Also like B.C. there was some exposed bud damage during a cold event in November 2019 which lowered yields in some places. The winter was relatively mild so there was no vine loss from winter freezes. Warmth came around early in March, but April and early May were notably cool and wet, delaying bud break and reduced yield. There was even some frost threat in early May requiring protections in places, but there were not significant losses.

Ontario rebounded faster than B.C. with fine, hot summer weather through June, July and August, punctuated by classic southern Ontario thunderstorms and a couple of hail events. By and large Niagara’s notorious humidity was kept at bay meaning the grapes stayed healthy as they ripened merrily along.

And then came the ‘home run’ harvest. According to the VQA report, “Sunny and dry conditions continued throughout September and October providing ideal weather for the full and complete maturation of grapes and their harvest. Some winery growers reported a slightly earlier than average harvest – end of August, for sparkling varieties. Overall, the dry conditions in September and October resulted in grapes harvested in good condition with good fruit concentration.”

Hidden Bench, on the Beamsville Bench, was more animated. “We have never experienced fruit at the physiological and sugar ripeness levels we achieved and with incredible fruit integrity that allowed us to sort more quickly than is typical throughout harvest. The 2020 vintage has provided our vineyards on the Beamsville Bench with incredible fruit which we anticipate will yield a benchmark vintage with full bodied, age worthy wines of note,” said winemaker Jay Johnston.

In Niagara-on-the-Lake sentiments were also running high. Craig MacDonald, chief winemaker for Andrew Peller and Trius, put it this way: “Our Clark and Carlton vineyards within Four Mile Creek produced some of the most compelling red wines I had ever made in my career. Top to bottom the quality is flawless and like (other hot years) in 2002, 2007, 2010, 2012 and 2016, the 20’s feel every bit as concentrated yet more balanced, layered and have a delicacy and elegance amongst the brute force of a hot dry NOTL summer.”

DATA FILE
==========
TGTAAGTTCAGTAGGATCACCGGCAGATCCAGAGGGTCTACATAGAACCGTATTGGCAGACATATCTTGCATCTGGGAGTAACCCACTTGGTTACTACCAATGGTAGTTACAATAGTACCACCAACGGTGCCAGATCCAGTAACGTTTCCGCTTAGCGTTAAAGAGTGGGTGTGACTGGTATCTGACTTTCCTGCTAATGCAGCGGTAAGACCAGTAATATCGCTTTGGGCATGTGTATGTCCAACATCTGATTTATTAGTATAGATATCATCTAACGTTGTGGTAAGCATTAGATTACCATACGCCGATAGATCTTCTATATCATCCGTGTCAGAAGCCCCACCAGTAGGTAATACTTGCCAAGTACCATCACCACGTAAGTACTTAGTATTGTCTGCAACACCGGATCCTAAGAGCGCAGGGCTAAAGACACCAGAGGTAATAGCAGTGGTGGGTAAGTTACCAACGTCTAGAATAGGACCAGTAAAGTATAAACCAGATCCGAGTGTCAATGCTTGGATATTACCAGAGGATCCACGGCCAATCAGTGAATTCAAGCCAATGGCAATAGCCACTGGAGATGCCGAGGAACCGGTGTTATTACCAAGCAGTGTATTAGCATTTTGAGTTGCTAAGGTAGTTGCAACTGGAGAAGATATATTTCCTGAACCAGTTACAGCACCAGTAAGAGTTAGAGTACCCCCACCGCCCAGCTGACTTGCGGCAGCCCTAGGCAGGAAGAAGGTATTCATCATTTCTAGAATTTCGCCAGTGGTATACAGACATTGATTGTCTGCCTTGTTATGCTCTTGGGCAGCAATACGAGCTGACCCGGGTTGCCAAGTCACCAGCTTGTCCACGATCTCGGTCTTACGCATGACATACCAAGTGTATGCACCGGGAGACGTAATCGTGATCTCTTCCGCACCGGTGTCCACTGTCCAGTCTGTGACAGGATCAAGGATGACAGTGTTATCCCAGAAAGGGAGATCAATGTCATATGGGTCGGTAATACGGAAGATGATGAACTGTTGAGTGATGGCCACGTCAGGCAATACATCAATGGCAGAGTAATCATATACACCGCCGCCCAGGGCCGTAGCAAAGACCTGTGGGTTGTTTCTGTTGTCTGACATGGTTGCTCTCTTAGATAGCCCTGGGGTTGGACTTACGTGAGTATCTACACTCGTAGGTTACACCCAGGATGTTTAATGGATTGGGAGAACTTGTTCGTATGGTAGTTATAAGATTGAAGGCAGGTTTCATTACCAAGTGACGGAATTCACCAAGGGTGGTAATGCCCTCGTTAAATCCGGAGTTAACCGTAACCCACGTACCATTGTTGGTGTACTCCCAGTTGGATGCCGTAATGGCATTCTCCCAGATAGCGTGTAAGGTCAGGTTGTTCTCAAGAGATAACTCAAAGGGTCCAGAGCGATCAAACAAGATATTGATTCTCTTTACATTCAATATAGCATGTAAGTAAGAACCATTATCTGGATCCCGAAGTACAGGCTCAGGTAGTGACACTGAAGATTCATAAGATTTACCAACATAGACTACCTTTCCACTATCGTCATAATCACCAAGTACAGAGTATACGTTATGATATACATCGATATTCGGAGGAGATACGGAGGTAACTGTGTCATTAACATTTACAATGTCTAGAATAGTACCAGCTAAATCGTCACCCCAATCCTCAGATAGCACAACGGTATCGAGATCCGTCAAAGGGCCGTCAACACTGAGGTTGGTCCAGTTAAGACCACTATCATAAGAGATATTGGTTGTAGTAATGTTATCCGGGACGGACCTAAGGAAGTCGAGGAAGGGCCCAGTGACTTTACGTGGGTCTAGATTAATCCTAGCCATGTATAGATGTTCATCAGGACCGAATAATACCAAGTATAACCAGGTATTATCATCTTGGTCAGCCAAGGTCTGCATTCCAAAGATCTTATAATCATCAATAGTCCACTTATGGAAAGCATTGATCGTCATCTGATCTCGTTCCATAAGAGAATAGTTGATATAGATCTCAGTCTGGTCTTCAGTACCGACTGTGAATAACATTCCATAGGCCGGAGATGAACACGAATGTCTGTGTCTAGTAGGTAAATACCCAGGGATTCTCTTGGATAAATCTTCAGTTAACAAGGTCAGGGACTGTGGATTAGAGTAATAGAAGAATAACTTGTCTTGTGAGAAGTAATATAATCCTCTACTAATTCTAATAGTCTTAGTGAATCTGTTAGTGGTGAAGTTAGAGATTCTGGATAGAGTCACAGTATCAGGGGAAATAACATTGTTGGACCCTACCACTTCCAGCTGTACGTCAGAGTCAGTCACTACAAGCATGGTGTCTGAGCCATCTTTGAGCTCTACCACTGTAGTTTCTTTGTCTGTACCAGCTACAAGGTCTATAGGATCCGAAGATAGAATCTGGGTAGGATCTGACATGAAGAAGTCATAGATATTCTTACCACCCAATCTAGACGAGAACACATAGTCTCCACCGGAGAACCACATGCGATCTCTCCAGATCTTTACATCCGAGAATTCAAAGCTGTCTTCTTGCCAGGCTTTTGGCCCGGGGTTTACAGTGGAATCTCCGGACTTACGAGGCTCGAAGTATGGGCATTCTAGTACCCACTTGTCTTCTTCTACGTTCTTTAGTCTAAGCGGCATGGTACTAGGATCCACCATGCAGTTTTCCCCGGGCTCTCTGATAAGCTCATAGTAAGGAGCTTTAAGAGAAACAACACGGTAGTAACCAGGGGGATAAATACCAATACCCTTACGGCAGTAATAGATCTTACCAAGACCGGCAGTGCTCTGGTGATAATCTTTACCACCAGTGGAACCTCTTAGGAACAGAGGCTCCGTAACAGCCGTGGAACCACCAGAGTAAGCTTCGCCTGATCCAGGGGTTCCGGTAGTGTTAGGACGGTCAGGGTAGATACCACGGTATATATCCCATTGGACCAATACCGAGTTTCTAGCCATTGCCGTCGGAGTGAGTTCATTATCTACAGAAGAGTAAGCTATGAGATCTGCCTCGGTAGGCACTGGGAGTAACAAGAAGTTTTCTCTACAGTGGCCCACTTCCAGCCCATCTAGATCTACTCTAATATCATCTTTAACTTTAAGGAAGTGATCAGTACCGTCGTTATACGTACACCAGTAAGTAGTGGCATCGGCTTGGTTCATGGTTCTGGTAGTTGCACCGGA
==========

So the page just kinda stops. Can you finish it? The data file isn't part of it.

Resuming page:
Ontario Vineyard Niagara
Ontario – Malivoire on Beamsville Bench

Other Regions of Ontario

The same general weather patterns also were experienced in Prince Edward County, Lake Erie North Shore and the growing number of ‘central south Ontario” wineries stretching from Lake Huron to the Ottawa Valley.

In always more marginal Prince Edward County conditions were similar, if affecting a smaller crop due to cold event in November 2019 and the cool April and early May weather.

Dan Sullivan of Rosehall Run Vineyards provides his perspective: “Unlike other hot vintages like 2010, 2012 and 2016 there was no drought stress and the vines sailed into harvest on a tailwind of timely rainfall, dry weather and cool nights that held acidity. At this stage of development, the wines from our estate Rosehall Vineyard, I would cautiously say, are likely to be among the finest and longest lived we have ever produced. I think what sets apart the 2020 vintage is how uniformly great all varietals are and how they display perfect ripeness without excessive tannin or heat, it is balanced concentration that rules the day.”

In Lake Erie North Shore, Canada’s most southerly wine region, known for its late ripening red Bordeaux varieties, the pattern was similar with the summer reaching into hotter territory.

A report on a local CBC channel had this to say: “Compared to recent years, the region saw its highest number of heat warnings from Environment Canada this summer.” Co-owner of Harrow’s Cooper’s Hawk Vineyards Tom O’Brien said it created the set for perfect grapes. “This year has been amazing,” he said. “At times it was a bit too dry so I had to water more than normal. But for the most part, the dry heat was exactly what the grapes needed. What this means,” he said, “is that reds will be darker in colour and richer.”

with Nadia Fournier

Surprisingly, there are not encompassing on-line vintage reports from winegrower associations in Quebec and Atlantic Canada, at least that I could find.  So I have asked resident colleagues and fellow National Wine Awards of Canada judges for their assessments, and both report

Nadia Fournier lives in the heart of Quebec wine country in the Eastern Townships and has been instrumental in helping define Quebec regions and regulations in recent years. She has kindly offered this overview: